by Susan Sharon
MPBN news story
Backers of a possible national park in Maine’s North Woods made a grand gesture to some of their longtime critics today. They announced they will open 40,000 acres of privately-held land for hunting, and expand access for recreation on another 60,000 acres. As Susan Sharon reports, the action is part of a new concept plan under discussion for both a national park and an adjacent national recreation area.
When the “No Hunting” signs on lands owned by Elliotsville Plantation, Inc. start coming down this week it will mark a major departure in the way philanthropist Roxanne Quimby manages her holdings.
The co-founder of the personal care products company, Burt’s Bees, has used her fortune to buy and conserve land around Baxter State Park over the past decade. But when she closed off her property to snowmobiling, ATVs and hunters, she was vilified as a “radical environmentalist,” especially as she looked to hand over 70,000 acres to the National Park Service for creation of a national park.
Enter Quimby’s son, Lucas St. Clair, the president of Elliotsville Plantion’s board. “What we started to realize is if a national park would be created in the North Woods of Maine, it really had to be uniquely Maine and really represent the cultural heritage of the region.”
Reached by cell phone in a remote part of the woods near Stacyville, St. Clair says he’s been meeting with people about the potential for a 75,000-acre national park and an adjacent 75,000-acre national recreation area east of Baxter for the past year. While national parks prohibit activities such as logging and motorized recreation and hunting, national recreation areas offer more access for traditional outdoors activities.
“I looked at what happened in Alaska, and when most of the national parks in Alaska were created in the ’70s they created ‘preserves’s next to them,” St. Clair says.
Alaska’s preserves allow for traditional use: hunting, fishing and some snowmobiling. “Another example of a preserve is a recreation area, and so I like the way a ‘recreation area’s sounded more,” St. Clair says.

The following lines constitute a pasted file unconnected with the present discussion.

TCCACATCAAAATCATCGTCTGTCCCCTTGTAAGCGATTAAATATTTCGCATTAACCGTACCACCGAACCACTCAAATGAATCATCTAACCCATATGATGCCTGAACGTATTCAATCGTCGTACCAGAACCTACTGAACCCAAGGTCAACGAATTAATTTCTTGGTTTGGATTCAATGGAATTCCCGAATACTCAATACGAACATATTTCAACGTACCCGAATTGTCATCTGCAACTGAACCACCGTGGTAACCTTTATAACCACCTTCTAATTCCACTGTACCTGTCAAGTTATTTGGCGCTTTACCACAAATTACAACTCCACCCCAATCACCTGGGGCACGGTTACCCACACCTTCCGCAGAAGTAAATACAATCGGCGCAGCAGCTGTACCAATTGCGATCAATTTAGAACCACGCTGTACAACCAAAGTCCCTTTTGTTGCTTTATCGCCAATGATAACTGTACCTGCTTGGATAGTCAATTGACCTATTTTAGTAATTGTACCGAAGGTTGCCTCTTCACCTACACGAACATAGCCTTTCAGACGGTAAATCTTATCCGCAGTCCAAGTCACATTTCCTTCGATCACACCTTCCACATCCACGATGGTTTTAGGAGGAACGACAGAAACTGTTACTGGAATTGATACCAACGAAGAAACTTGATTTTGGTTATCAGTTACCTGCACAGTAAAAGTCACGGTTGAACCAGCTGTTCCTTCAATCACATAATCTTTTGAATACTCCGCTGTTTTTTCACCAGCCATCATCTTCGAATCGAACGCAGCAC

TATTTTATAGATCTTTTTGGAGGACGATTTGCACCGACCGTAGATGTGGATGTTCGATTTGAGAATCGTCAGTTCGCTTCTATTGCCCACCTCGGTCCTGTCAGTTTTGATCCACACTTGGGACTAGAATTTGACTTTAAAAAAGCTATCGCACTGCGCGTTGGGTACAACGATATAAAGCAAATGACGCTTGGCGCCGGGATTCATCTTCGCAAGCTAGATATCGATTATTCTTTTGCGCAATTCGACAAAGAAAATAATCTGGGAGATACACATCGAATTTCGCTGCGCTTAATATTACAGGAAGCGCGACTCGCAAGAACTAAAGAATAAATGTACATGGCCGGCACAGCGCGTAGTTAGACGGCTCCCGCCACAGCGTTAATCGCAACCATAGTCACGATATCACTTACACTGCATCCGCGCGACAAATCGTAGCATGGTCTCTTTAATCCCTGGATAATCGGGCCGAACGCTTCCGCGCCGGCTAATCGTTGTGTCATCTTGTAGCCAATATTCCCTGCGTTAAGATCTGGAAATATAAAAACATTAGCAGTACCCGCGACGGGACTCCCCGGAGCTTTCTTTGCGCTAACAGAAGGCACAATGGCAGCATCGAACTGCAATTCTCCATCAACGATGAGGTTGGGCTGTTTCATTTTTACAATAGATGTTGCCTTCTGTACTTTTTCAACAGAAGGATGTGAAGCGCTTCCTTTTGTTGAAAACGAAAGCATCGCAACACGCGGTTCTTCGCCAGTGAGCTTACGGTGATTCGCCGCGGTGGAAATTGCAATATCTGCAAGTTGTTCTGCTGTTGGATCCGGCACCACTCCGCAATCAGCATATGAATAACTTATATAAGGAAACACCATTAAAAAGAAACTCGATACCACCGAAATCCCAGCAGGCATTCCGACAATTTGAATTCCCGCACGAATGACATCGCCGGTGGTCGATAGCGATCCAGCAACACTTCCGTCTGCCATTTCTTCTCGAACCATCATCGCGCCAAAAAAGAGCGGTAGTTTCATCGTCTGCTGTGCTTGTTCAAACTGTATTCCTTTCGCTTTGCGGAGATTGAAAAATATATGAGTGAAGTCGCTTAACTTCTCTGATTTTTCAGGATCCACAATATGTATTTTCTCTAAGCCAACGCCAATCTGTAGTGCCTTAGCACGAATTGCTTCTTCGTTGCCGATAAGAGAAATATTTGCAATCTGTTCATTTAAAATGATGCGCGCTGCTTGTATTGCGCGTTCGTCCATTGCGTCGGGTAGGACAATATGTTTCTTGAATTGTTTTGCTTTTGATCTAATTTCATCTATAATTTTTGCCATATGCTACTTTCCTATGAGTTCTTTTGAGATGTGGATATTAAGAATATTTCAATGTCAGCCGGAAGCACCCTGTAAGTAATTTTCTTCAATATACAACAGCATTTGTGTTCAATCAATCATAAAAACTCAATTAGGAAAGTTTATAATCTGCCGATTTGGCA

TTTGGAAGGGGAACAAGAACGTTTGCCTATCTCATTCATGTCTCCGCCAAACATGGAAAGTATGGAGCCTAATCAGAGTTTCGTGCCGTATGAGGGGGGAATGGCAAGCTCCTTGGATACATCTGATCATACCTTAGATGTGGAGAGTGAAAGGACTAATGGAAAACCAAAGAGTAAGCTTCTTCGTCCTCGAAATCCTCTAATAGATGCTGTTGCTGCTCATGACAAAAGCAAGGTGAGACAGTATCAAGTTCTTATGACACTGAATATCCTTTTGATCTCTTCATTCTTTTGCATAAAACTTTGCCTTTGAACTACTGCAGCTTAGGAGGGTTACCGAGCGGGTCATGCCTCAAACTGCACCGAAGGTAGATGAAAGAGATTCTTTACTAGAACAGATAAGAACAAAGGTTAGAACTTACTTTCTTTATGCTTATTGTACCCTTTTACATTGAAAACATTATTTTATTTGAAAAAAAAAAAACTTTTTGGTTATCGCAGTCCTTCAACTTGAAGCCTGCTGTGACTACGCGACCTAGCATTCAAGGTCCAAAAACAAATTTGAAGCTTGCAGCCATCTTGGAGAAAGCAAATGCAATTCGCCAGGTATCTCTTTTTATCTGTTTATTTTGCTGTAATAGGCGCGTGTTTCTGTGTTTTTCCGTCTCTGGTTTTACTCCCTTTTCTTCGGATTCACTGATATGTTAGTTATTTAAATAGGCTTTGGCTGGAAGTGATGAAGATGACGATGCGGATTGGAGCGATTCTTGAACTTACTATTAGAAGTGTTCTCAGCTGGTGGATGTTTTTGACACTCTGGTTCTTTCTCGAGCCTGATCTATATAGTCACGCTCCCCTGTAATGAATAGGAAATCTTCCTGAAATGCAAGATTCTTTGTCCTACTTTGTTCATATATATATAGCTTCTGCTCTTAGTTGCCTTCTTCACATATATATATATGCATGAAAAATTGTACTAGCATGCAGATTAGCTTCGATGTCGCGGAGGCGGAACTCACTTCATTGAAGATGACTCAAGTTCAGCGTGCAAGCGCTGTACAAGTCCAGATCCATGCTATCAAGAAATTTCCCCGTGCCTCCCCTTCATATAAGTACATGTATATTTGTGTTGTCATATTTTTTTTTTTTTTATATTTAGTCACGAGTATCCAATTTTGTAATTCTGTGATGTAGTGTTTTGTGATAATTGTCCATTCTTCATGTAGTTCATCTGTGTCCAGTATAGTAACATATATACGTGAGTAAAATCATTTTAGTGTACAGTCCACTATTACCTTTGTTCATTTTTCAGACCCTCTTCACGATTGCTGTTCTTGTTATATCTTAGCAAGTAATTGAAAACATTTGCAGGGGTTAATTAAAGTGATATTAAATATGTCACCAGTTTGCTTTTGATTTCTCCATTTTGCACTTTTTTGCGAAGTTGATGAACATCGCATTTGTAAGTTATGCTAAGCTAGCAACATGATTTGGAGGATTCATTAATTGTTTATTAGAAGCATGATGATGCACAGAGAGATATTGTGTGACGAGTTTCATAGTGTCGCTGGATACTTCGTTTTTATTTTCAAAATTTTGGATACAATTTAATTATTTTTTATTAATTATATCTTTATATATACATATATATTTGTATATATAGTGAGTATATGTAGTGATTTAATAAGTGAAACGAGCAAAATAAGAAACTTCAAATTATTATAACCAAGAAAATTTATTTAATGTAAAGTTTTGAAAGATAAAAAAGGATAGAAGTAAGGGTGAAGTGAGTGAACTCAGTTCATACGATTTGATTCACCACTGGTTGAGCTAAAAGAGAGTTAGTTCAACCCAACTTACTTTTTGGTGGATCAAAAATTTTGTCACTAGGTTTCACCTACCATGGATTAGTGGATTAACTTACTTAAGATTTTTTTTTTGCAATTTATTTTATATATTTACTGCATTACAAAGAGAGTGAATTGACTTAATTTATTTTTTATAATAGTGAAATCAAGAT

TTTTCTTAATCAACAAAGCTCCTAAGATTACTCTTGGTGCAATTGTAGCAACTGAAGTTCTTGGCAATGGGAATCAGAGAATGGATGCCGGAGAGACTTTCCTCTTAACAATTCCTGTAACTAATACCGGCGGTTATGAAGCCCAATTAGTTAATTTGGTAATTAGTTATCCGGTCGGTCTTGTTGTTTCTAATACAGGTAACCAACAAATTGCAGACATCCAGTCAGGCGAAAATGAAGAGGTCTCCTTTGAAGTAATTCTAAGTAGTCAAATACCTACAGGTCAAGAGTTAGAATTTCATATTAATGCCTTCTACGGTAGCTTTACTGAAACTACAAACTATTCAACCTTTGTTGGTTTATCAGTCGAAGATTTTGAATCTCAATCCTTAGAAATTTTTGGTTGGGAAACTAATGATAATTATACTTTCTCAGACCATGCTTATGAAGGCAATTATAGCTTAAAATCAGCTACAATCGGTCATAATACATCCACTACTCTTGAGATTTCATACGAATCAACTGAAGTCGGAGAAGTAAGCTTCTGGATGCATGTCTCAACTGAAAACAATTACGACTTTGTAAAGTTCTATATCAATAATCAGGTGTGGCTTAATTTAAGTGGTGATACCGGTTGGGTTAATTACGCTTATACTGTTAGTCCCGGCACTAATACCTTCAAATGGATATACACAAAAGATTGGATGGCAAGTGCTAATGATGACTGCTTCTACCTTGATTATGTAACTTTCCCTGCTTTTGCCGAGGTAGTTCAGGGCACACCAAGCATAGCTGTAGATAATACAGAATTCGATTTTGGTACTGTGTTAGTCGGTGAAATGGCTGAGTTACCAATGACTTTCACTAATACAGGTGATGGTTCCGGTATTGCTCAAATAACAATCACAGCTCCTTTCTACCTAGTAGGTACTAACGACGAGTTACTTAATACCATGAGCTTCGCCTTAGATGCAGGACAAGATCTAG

Some longtime critics of the national park also like the way Lucas St. Clair is sounding. Don Kleiner is the executive director of the Maine Professional Guides Association. “To me, this is – they’re listening to the local people. And they heard the concerns.”
Kleiner says his 1,100-member association has long been concerned about the loss of access on Quimby’s land, and interference from the federal government if a park were to be created. And while the group’s board still has a written policy opposing the park, the board has agreed to meet privately with St. Clair later this month.
A one-time guide in Washington state, St. Clair is now pursuing his guide’s license in Maine. Unlike his mother, St. Clair grew up hunting and fishing in Maine. Kleiner says that makes it easier for St. Clair to relate to local residents. They speak the same language. “And when I meet with him we do seem to have some things in common,” Kleiner says.
With the latest announcement, not only are 40,000 acres open to hunting, but expanded recreational opportunities are also being made available. Examples include improvements to existing logging roads to form an18-mile loop north of Millinocket Lake for four-wheel drive vehicles; the re-opening of an ATV trail near Shin Pond and Patten and ongoing efforts to permanently protect significant snowmobile trails in the area.
Patten businessman Peter Ellis remains on the fence about the park, but he’s pleased about St. Clair’s direction. “He came. He’s spoken with us. He’s given us the feeling that our opinions and needs are being taken – I guess not taken – for granted,” Ellis says.
Ellis says St. Clair still needs to work on building trust. But he says if one thing is clear it’s that the economic survival of the region will need everyone’s involvement, not just one person’s.